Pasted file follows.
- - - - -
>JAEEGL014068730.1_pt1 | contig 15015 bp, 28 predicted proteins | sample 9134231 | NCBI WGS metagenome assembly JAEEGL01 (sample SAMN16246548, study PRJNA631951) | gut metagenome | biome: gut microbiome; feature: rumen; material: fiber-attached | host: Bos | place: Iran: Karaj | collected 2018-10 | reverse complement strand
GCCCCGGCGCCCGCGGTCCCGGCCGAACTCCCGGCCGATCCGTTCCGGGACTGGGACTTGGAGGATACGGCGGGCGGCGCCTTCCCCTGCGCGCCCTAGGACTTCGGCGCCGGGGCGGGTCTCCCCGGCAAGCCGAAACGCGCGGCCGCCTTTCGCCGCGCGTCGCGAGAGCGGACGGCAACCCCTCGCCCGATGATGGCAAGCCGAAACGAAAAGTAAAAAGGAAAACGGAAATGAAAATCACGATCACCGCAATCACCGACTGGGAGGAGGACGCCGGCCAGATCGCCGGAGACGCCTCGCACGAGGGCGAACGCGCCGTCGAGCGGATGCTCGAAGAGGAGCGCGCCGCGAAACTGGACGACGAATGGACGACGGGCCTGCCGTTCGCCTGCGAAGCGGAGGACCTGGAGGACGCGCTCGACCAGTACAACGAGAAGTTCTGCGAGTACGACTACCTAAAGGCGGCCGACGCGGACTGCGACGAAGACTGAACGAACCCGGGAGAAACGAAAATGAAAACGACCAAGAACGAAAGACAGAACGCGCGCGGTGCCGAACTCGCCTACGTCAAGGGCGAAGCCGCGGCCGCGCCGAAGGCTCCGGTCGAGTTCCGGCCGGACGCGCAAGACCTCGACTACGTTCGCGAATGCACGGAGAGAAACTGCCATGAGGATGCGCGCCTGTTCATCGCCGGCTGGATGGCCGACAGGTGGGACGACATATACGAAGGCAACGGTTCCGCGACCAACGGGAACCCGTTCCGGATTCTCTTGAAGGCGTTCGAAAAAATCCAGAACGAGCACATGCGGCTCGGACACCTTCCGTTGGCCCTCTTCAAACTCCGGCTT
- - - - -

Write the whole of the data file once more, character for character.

>JAEEGL014068730.1_pt1 | contig 15015 bp, 28 predicted proteins | sample 9134231 | NCBI WGS metagenome assembly JAEEGL01 (sample SAMN16246548, study PRJNA631951) | gut metagenome | biome: gut microbiome; feature: rumen; material: fiber-attached | host: Bos | place: Iran: Karaj | collected 2018-10 | reverse complement strand
GCCCCGGCGCCCGCGGTCCCGGCCGAACTCCCGGCCGATCCGTTCCGGGACTGGGACTTGGAGGATACGGCGGGCGGCGCCTTCCCCTGCGCGCCCTAGGACTTCGGCGCCGGGGCGGGTCTCCCCGGCAAGCCGAAACGCGCGGCCGCCTTTCGCCGCGCGTCGCGAGAGCGGACGGCAACCCCTCGCCCGATGATGGCAAGCCGAAACGAAAAGTAAAAAGGAAAACGGAAATGAAAATCACGATCACCGCAATCACCGACTGGGAGGAGGACGCCGGCCAGATCGCCGGAGACGCCTCGCACGAGGGCGAACGCGCCGTCGAGCGGATGCTCGAAGAGGAGCGCGCCGCGAAACTGGACGACGAATGGACGACGGGCCTGCCGTTCGCCTGCGAAGCGGAGGACCTGGAGGACGCGCTCGACCAGTACAACGAGAAGTTCTGCGAGTACGACTACCTAAAGGCGGCCGACGCGGACTGCGACGAAGACTGAACGAACCCGGGAGAAACGAAAATGAAAACGACCAAGAACGAAAGACAGAACGCGCGCGGTGCCGAACTCGCCTACGTCAAGGGCGAAGCCGCGGCCGCGCCGAAGGCTCCGGTCGAGTTCCGGCCGGACGCGCAAGACCTCGACTACGTTCGCGAATGCACGGAGAGAAACTGCCATGAGGATGCGCGCCTGTTCATCGCCGGCTGGATGGCCGACAGGTGGGACGACATATACGAAGGCAACGGTTCCGCGACCAACGGGAACCCGTTCCGGATTCTCTTGAAGGCGTTCGAAAAAATCCAGAACGAGCACATGCGGCTCGGACACCTTCCGTTGGCCCTCTTCAAACTCCGGCTT